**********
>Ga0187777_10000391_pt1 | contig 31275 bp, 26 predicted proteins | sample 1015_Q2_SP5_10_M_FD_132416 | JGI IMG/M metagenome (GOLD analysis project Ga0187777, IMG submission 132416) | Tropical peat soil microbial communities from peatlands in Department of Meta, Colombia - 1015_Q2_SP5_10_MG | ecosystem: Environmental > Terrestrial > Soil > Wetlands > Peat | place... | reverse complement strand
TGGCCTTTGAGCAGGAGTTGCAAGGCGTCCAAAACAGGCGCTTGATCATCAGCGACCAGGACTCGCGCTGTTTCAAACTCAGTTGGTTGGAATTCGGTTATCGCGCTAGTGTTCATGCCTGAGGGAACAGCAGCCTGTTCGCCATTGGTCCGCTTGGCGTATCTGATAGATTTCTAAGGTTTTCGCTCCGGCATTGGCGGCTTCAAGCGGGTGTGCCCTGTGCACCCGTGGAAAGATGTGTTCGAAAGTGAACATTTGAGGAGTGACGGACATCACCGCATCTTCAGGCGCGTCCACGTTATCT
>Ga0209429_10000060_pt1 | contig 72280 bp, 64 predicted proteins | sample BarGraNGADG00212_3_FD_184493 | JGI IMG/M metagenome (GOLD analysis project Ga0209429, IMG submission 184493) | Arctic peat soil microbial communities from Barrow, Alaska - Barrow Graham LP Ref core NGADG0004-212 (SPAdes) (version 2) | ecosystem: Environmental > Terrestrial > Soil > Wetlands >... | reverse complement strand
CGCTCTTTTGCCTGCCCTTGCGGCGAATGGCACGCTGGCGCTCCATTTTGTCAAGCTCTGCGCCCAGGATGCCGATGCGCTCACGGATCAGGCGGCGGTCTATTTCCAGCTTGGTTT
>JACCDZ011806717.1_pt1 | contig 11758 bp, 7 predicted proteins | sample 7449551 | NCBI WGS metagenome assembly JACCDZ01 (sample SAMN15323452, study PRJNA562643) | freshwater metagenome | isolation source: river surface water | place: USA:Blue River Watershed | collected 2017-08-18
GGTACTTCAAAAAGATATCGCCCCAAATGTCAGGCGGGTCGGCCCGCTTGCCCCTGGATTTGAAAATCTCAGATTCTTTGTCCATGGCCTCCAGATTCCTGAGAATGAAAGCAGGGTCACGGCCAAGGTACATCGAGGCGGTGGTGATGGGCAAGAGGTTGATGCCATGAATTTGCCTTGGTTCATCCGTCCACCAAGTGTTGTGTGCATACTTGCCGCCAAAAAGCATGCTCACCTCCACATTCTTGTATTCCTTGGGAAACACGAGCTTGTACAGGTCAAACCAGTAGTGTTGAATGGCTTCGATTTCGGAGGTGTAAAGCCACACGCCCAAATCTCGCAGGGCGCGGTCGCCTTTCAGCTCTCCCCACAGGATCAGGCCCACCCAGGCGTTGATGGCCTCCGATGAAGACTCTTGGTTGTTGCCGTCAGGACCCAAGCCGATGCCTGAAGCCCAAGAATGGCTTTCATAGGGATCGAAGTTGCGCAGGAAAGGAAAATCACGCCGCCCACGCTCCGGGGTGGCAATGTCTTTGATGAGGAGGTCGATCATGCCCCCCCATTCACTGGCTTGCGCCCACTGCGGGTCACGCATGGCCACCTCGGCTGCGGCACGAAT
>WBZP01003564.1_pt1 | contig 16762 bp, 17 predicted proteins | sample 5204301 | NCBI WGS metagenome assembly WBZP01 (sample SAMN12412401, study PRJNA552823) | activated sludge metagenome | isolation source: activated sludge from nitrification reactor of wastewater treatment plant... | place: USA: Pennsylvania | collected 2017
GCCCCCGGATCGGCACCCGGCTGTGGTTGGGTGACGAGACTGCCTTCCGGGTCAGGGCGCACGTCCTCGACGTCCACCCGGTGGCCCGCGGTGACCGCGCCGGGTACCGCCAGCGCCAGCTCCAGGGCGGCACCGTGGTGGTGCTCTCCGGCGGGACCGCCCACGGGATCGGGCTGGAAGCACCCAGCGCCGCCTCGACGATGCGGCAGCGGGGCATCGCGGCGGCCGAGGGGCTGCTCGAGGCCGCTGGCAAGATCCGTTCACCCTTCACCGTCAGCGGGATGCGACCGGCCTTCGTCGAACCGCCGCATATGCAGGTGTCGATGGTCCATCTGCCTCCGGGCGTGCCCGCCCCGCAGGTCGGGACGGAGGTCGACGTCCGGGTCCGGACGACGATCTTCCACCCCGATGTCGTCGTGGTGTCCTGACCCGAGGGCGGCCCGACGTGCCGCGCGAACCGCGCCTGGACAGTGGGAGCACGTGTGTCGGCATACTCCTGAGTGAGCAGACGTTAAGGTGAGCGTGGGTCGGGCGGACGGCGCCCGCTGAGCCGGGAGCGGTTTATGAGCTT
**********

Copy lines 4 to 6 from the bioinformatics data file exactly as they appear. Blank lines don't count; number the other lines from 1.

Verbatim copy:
CGCTCTTTTGCCTGCCCTTGCGGCGAATGGCACGCTGGCGCTCCATTTTGTCAAGCTCTGCGCCCAGGATGCCGATGCGCTCACGGATCAGGCGGCGGTCTATTTCCAGCTTGGTTT
>JACCDZ011806717.1_pt1 | contig 11758 bp, 7 predicted proteins | sample 7449551 | NCBI WGS metagenome assembly JACCDZ01 (sample SAMN15323452, study PRJNA562643) | freshwater metagenome | isolation source: river surface water | place: USA:Blue River Watershed | collected 2017-08-18
GGTACTTCAAAAAGATATCGCCCCAAATGTCAGGCGGGTCGGCCCGCTTGCCCCTGGATTTGAAAATCTCAGATTCTTTGTCCATGGCCTCCAGATTCCTGAGAATGAAAGCAGGGTCACGGCCAAGGTACATCGAGGCGGTGGTGATGGGCAAGAGGTTGATGCCATGAATTTGCCTTGGTTCATCCGTCCACCAAGTGTTGTGTGCATACTTGCCGCCAAAAAGCATGCTCACCTCCACATTCTTGTATTCCTTGGGAAACACGAGCTTGTACAGGTCAAACCAGTAGTGTTGAATGGCTTCGATTTCGGAGGTGTAAAGCCACACGCCCAAATCTCGCAGGGCGCGGTCGCCTTTCAGCTCTCCCCACAGGATCAGGCCCACCCAGGCGTTGATGGCCTCCGATGAAGACTCTTGGTTGTTGCCGTCAGGACCCAAGCCGATGCCTGAAGCCCAAGAATGGCTTTCATAGGGATCGAAGTTGCGCAGGAAAGGAAAATCACGCCGCCCACGCTCCGGGGTGGCAATGTCTTTGATGAGGAGGTCGATCATGCCCCCCCATTCACTGGCTTGCGCCCACTGCGGGTCACGCATGGCCACCTCGGCTGCGGCACGAAT